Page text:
Beware: 7 retailer tricks that make you spend more
From jumbo carts to the price tag font sizes, you're being played
By Kelly Dilworth | Published: November 5, 2013
If you find yourself saddled with bags full of stuff you didn't mean to buy when shopping, it helps to look at why you overspent. You may be succumbing to merchandising tricks carefully designed to coax you into spending more than you intended. And as we gear up for holiday shopping, it helps to be savvy to these subtle cues.
"When you walk into a retail store, there are a million ways that a store is trying to influence you," says Keith Coulter, a professor of marketing at Clark University.
From the colorful displays to the holiday music playing in the background, a lot of research has gone on behind the scenes to nudge you into buying products that aren't on your list.
"There's a lot of thought given to how people make a decision," says Paul Kuzma, head of innovation at Tris3ct, a retail specialist agency in Chicago. The smartest retailers know the environment you shop in -- and the products you encounter -- can subtly influence the choices you make.
If you're trying to rein in your spending or keep on budget, experts recommend you watch for telltale signs of retailers' alluring tricks. Here are some of the most common:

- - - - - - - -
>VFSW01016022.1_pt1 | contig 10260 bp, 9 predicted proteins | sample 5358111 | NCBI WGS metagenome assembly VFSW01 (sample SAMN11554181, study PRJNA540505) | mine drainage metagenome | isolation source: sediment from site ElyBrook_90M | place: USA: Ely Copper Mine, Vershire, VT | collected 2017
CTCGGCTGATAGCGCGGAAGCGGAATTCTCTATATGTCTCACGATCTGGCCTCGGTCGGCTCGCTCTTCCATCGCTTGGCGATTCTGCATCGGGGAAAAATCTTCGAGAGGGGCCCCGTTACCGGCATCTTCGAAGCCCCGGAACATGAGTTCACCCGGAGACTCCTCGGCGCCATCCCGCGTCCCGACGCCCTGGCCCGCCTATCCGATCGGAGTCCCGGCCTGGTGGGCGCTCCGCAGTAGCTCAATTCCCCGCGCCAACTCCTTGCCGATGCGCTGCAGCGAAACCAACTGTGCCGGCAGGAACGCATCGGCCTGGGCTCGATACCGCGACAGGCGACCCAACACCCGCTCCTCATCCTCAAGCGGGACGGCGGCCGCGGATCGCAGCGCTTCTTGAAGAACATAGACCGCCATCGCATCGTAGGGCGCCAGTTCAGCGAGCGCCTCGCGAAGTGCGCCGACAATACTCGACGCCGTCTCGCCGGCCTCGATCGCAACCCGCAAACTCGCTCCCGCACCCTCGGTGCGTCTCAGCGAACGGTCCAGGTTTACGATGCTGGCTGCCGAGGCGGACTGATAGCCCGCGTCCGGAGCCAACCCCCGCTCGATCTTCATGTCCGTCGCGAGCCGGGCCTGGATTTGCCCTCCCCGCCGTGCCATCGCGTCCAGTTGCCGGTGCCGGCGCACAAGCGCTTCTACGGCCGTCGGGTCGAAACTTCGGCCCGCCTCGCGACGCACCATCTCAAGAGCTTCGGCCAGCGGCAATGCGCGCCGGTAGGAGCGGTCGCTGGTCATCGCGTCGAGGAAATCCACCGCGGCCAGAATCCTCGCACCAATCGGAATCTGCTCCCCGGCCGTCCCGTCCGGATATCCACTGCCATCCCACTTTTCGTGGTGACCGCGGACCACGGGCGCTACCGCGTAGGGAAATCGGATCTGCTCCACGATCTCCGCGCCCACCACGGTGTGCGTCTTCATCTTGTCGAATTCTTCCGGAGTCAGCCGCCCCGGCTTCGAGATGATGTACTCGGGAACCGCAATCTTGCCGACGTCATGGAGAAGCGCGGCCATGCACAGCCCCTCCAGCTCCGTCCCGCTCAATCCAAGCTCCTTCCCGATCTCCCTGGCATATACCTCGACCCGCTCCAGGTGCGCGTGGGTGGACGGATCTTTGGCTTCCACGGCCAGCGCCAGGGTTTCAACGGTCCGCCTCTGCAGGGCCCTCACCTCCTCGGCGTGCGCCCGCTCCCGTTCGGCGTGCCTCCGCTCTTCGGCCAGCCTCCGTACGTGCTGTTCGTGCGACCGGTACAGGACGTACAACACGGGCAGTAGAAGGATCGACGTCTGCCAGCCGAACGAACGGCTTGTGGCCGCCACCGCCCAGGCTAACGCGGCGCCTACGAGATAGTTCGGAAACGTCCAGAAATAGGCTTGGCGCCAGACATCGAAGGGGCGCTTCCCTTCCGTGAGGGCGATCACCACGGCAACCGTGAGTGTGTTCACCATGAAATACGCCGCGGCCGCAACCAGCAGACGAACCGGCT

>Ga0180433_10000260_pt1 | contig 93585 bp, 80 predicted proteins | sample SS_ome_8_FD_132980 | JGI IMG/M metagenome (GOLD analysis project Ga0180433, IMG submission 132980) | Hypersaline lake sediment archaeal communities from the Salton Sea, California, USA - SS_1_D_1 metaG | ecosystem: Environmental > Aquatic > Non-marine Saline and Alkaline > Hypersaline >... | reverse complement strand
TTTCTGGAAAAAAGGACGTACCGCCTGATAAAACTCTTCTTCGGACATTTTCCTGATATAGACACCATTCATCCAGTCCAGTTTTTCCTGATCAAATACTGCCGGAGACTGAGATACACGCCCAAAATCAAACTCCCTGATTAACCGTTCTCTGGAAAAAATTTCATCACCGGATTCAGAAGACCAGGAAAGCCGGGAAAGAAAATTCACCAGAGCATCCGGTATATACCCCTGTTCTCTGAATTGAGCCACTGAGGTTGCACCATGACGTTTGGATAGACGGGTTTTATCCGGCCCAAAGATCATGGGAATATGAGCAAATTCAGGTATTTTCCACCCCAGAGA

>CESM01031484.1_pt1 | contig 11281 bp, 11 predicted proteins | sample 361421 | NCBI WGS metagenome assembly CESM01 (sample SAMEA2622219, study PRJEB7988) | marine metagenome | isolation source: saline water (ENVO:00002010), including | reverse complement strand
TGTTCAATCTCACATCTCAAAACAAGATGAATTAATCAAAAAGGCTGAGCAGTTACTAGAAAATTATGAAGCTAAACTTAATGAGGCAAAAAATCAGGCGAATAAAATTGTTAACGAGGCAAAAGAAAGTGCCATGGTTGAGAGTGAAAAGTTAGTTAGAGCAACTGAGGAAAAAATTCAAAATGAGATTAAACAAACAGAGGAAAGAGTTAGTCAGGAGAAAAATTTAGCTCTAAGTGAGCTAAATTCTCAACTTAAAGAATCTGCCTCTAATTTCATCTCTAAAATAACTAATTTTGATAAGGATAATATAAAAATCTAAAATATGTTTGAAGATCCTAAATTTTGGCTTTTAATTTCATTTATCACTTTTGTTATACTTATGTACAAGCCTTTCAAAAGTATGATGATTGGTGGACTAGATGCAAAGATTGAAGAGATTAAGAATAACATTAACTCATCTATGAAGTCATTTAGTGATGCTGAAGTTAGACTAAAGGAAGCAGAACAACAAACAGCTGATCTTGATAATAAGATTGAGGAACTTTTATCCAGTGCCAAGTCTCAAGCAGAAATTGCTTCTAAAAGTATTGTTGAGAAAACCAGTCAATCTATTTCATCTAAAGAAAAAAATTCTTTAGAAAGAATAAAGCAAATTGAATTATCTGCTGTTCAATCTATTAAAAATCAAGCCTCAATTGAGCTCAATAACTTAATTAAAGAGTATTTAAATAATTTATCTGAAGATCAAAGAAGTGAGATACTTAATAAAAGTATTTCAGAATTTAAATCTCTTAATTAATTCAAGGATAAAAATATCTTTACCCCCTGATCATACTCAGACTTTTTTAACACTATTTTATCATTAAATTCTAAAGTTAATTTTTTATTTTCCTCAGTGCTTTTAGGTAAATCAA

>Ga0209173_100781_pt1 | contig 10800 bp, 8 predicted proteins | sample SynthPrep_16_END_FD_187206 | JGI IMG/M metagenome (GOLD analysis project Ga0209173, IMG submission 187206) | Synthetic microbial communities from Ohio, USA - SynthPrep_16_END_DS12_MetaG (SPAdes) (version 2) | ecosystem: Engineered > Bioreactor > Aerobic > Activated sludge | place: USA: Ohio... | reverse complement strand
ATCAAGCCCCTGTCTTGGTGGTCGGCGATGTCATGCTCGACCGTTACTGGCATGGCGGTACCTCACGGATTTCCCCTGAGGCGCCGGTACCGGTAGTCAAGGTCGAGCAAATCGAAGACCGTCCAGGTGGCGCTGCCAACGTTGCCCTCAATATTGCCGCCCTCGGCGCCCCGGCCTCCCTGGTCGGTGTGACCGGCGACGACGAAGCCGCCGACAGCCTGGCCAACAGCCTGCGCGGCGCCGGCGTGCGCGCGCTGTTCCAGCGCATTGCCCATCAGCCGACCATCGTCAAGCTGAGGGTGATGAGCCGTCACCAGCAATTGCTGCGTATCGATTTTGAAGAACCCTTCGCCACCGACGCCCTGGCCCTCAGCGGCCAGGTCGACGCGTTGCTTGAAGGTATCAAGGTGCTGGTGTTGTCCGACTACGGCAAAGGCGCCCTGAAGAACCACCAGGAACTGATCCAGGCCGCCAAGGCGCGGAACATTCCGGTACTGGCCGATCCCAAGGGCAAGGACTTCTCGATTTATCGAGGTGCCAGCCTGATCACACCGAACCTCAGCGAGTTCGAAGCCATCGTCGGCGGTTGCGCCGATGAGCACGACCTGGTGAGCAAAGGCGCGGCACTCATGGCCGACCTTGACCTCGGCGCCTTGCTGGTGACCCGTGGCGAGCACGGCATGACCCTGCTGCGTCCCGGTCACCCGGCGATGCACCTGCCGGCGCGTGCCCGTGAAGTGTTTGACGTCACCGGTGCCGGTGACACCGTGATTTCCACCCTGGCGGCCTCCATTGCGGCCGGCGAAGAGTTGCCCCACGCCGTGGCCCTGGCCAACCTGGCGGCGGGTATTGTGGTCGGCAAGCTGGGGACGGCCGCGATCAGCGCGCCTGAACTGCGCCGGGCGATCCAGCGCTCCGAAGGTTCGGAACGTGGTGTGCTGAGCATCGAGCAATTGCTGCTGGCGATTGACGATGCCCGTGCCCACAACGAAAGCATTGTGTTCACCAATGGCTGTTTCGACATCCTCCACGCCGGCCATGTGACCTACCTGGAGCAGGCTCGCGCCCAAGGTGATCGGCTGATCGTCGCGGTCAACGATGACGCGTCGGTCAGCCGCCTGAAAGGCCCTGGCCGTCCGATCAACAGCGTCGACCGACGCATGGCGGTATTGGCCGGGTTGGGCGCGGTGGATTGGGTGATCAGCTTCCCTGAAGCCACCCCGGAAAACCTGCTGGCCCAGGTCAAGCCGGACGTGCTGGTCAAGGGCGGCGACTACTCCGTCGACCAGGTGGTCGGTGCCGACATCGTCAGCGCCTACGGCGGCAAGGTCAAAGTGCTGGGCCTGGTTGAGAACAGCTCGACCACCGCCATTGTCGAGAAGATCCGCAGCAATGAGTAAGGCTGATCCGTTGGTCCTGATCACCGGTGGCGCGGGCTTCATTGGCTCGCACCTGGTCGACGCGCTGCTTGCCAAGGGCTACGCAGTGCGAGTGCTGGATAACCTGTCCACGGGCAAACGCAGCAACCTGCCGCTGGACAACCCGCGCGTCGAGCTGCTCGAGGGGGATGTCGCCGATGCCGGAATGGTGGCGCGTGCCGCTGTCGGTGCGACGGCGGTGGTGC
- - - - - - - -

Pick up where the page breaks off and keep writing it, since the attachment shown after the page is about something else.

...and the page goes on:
1. They tempt you with jumbo-size
"One thing most stores will do is they'll encourage the use of the shopping cart," says Ross Steinman, a professor of psychology at Widener University. "The larger the cart, probably the better."
"People tend to stop when their cart is full," says Steinman. "So if it's a smaller cart, it fills up quicker. If it's a larger cart, it's going to take longer to fill up and there's more opportunity for purchases."
Tip: Skip the cart altogether, says money-saving expert Andrea Woroch. "Just use a handbasket" instead, she says. "I do that all the time. It limits how much I can put in there."
2. They seduce your senses.
"It's not a coincidence that most supermarkets, when you first walk in, you're walking through the floral department," says Steinman. "They look nice. They smell nice. It's a transition zone."
Many stores also use additional sensory cues, such as soft lighting, music and scent to influence how you feel when you're walking through the aisles. For example, "lavender is a popular scent," says Steinman. "It's shown to be relaxing and soothing."
Similarly, the smell of leather is thought to encourage you to buy pricey furniture, according to the Scent Marketing Institute, while the smell of citrus is thought to increase sales and encourage you to linger in an aisle.